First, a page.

But what I quickly realized was, my options were limited with the budget my husband and I set.

    Here are some things to consider when searching for your new home.

    Know your needs

    Consider finding a home that will meet most of your needs over at least the next five years. That’s what my boyfriend and I decided to do when we narrowed our housing choices to either a small and modest detached home or a townhouse. We gave our real estate agent certain parameters to help us in our search. Not only did we want at least two bedrooms and two bathrooms, but we also wanted a place where we could barbecue and park both of our cars. We figured having two bedrooms would allow us to grow into this home should we decide we wanted to have children.

     

    Location

    It was important that the location of our home be between my boyfriend’s job in Toronto and my job (at the time) in Mississauga. We chose a few areas to look around in like Mimico, New Toronto, Long Branch, High Park and Liberty Village. Most of these areas were up-and-coming neighbourhood that many young professionals were moving into. The neighbourhood also gave us options on whether or not we wanted to take public transit.

     

    Let the shopping begin!

    We looked at a number of small single detached homes and townhouses in our preferred area. Kijiji Within weeks it became evident to us that we much preferred a townhouse because the thought of doing extensive home renovations and keeping a home well maintained seemed like a daunting task. To us, a townhouse was also a good compromise between condo living and a suburban home. You would still get the feeling of living in a home, but you wouldn’t have to mow the lawn. A great piece of advice we got from family and friends was to look carefully at every nook and cranny there was in the home. Visit the home twice if you have to to make sure you’ve looked at every detail without being distracted by the window dressing.

     

    We ended up visiting the townhouse we fell in love with three times to make sure it was the right fit for us.

    Part three explains how we sealed the deal.

    Buying your first home: Making the leap from renting to owning

    Whether you have tired of living with parents, renting, or just want to get into the real estate market, there are plenty of reasons to want to purchase a home to call your own. Gone are the days when it was undoubtedly the best course of action for the masses; with the markets so hot in Canada, new home buyers need to seriously think about the many factors that go into whether it is the right decision before signing up for a lifelong mortgage. How do you know when the time is right for you? Here are some tips from our friend Julia about her personal journey to home ownership!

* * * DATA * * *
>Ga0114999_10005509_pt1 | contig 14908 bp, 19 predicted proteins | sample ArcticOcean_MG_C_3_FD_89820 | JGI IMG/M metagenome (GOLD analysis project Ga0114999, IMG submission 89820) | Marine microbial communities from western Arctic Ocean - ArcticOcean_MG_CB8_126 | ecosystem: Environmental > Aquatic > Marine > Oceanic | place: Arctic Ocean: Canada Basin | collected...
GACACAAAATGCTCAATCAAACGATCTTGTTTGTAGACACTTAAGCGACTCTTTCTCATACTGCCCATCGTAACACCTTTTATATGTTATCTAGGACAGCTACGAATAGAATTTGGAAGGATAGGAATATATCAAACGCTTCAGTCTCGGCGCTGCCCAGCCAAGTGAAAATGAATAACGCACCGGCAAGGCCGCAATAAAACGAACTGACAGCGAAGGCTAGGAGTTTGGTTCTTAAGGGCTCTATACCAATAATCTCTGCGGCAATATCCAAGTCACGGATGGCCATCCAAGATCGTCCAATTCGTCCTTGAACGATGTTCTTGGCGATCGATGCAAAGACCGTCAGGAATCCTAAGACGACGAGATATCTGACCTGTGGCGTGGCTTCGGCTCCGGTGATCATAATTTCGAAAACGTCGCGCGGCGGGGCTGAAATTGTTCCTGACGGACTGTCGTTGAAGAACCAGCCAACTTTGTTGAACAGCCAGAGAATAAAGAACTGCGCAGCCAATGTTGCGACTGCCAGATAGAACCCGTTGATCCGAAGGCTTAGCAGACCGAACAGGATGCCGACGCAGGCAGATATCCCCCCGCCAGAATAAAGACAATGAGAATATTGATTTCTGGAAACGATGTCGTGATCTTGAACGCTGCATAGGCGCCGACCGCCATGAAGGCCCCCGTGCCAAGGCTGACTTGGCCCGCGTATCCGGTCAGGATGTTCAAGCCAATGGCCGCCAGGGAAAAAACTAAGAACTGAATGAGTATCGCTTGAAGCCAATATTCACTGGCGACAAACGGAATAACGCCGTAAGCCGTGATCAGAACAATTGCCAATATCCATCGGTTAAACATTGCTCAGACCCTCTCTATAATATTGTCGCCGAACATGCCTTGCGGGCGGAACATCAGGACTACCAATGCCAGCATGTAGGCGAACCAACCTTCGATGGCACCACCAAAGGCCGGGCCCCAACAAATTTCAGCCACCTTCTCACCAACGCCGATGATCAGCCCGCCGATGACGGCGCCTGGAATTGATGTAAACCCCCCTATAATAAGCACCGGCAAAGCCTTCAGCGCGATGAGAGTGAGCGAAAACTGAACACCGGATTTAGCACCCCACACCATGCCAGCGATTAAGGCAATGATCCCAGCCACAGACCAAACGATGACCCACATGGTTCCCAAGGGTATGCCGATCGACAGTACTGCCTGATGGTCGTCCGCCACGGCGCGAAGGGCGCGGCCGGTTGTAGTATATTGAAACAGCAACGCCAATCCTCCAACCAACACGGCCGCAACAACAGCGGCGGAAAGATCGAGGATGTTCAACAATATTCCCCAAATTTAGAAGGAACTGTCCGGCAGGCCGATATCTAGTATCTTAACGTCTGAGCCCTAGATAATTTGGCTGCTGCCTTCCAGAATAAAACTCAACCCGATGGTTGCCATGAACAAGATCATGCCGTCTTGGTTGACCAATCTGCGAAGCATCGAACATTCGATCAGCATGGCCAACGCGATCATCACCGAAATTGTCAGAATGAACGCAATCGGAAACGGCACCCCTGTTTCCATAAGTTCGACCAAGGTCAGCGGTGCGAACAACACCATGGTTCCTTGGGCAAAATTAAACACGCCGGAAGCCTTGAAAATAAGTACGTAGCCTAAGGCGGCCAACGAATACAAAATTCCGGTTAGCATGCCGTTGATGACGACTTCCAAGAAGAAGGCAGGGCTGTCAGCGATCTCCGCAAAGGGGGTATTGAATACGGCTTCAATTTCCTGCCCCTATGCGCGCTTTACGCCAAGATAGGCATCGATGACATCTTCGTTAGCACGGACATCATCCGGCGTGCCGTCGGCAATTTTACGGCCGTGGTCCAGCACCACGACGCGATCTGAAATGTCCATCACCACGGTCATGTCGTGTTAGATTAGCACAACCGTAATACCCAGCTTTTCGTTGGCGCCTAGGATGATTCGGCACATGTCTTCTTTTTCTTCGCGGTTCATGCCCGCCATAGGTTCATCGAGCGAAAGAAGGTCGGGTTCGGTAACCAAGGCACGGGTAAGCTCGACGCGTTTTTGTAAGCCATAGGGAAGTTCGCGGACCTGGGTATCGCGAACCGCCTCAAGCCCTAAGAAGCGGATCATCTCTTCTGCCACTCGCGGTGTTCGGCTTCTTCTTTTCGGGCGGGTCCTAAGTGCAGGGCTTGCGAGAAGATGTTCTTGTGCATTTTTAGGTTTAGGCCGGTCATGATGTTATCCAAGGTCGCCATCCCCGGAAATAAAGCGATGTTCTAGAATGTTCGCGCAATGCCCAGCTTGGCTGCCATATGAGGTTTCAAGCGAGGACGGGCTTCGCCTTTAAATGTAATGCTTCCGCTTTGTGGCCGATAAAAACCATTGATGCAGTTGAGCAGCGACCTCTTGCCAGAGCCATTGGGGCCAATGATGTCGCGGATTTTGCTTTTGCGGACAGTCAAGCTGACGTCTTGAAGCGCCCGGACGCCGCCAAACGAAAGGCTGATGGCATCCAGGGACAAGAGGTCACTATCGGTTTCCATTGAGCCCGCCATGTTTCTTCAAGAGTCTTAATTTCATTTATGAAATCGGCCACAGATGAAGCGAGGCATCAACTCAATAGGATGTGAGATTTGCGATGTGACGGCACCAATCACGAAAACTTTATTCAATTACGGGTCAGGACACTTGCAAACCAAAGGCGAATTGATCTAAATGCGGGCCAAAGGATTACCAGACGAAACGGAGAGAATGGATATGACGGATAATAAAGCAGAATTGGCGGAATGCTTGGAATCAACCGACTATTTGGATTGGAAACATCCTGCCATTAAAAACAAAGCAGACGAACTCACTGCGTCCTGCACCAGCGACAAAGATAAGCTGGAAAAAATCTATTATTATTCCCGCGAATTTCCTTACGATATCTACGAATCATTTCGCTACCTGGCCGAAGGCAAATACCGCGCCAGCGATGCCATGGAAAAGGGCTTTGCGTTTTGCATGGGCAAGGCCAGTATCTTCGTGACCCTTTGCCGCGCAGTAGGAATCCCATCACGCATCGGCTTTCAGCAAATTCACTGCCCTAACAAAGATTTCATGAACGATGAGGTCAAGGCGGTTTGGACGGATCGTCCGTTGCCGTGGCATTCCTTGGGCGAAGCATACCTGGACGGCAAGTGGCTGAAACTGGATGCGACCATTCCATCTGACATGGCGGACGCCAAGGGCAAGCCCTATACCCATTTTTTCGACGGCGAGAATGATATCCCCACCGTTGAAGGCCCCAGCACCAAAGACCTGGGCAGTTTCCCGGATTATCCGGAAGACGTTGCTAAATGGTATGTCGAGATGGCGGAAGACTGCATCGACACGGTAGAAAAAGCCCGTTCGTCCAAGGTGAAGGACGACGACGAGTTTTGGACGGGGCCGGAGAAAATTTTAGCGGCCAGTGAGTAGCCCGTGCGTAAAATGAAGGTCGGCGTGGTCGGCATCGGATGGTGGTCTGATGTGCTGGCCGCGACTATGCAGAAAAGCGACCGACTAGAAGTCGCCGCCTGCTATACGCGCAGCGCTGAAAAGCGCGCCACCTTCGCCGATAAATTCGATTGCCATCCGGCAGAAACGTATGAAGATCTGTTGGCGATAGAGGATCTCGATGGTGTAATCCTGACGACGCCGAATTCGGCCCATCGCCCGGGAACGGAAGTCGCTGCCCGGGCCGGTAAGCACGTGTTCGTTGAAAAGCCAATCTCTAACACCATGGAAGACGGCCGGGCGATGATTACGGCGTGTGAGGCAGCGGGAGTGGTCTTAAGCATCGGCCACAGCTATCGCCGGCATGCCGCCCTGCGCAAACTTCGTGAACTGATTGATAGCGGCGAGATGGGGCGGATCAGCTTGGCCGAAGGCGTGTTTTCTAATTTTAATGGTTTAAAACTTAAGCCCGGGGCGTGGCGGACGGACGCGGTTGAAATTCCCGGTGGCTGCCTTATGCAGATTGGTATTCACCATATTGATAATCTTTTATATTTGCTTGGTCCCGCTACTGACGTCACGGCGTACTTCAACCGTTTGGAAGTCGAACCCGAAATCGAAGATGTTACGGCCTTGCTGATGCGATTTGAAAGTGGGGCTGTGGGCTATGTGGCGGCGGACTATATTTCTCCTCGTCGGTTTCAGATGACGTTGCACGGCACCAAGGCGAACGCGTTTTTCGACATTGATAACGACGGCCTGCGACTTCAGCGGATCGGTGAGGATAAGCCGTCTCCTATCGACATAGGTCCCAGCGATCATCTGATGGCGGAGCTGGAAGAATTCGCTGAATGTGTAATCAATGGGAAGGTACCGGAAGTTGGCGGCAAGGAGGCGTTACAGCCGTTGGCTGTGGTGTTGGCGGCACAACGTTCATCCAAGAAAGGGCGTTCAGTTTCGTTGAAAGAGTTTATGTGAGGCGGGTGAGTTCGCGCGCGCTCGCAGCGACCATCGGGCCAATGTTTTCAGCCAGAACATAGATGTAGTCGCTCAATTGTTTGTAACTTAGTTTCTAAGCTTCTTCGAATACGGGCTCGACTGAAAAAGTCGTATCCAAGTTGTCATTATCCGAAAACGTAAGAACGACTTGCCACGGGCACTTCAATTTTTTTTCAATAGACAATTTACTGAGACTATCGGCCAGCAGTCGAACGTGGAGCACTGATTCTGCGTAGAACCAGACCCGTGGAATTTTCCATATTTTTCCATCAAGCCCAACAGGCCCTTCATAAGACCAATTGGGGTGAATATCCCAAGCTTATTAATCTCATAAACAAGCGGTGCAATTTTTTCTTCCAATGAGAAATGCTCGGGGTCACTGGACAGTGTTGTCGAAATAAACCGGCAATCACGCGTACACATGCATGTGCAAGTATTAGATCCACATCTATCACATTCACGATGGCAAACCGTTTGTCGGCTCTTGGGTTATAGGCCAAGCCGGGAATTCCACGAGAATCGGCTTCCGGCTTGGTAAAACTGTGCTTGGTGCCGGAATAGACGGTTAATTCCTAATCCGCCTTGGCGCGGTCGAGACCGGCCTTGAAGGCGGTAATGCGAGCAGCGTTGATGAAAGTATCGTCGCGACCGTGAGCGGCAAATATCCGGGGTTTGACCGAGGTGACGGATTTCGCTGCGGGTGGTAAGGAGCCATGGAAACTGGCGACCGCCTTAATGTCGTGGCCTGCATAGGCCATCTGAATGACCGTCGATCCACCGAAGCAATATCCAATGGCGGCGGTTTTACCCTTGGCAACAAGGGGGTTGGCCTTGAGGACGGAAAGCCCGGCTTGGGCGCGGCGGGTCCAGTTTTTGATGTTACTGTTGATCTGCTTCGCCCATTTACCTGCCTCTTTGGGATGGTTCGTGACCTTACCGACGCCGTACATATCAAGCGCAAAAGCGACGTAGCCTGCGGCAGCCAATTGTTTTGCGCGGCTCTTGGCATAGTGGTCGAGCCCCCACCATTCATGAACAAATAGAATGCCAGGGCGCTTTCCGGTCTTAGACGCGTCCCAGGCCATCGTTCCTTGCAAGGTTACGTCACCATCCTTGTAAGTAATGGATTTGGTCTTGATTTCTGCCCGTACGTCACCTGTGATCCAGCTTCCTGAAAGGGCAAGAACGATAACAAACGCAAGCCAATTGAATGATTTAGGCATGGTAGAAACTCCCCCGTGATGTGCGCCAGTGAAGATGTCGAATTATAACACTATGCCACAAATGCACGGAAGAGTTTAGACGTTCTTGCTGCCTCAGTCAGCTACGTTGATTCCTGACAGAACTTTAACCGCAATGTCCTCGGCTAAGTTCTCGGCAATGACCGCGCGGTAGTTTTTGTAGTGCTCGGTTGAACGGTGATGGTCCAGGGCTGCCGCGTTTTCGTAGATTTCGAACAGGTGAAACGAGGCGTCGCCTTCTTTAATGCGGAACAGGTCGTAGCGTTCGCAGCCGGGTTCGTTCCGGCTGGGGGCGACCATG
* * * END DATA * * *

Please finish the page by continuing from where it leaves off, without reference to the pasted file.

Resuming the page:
Want to turn your dream of home ownership into reality?

    Want to turn your dream of home ownership into reality?

    Examine your financial situation

    Taking a good look at your finances will put into better perspective whether you’re financially ready to buy a home.

    My boyfriend and I knew we were in good shape because both of us had been investing in RRSPs for a few years, we had some savings and both of us had steady jobs. The problem was we had no idea what we would be able to afford. With home ownership, there are expenses like heating, property taxes, home maintenance and renovations and if you are considering buying a condominium, condo fees too. A quick search on the Canadian Mortgage and Housing Corporation website gave us pointers. Through their affordability spreadsheets and calculator tools we were able to crunch the numbers, calculating what our monthly expenses were and how much debt we were paying off.

    Talk to a mortgage lender

    Ready to take the next step, we met with a mortgage broker a friend recommended that was able to talk to us about the home-buying process without pushing us to sign papers. A good lender will help you calculate what kind of mortgage you can afford and the maximum house price that you should consider with no strings attached. The lender can also advise you on what you should put towards a down payment, which is typically at least 5 per of the purchase price. With the savings we had, we decided we could afford to put 20 per cent down (putting more money forward at the beginning will reduce the amount of interest you will pay over your mortgage term).

    Get pre-approved for a mortgage

    Before we started shopping for a home we got pre-approved for a mortgage on the advice that it would help the process move much more smoothly. Having an estimated mortgage amount also helped us in budgeting for a home. We shopped around asking for quotes from the broker we had originally talked to and some financial institutions friends had recommended. In the end, much to our surprise, we went with the financial institution, which gave us a written confirmation for a fixed interest rate.

    With our finances in order we were finally able to get to the fun part, shopping for a home.

    Stay tuned for part two to learn how we narrowed down what type of home we wanted and the location we wanted to settle down in.

    Comparing Housing Prices After a Casino is Built

    Back in May, the City Council of Toronto voted 40-4 against a casino in the Downtown core of Toronto.  The debate of having a major casino built in Downtown Toronto was a heated one.  On one hand, a casino would of created, “10,000″ new jobs but on the other hand, Torontonians felt the City did not need 11,000 casino parking spaces at a cost of $1 billion and 7.5 football fields worth of slots and card tables.

    This debate will probably not be settled today on our blog but Kijiji and Rentseeker did take a look at housing prices pre and post casino.

    There are many factors that go into the prices of housing but it is interesting to note that after a casino was built in the below Canadian cities, the average price for housing only moved slightly – except in Richmond, BC.  However, today, the average price of housing in most of these cities,  is greater than it was pre casino.

    Do you feel luck and want to be close to the bright lights, slot machines and card tables? Check out these places to buy/rent:

     

    Housing Prices Before and After Casino

    Categories:Kijiji Real Estate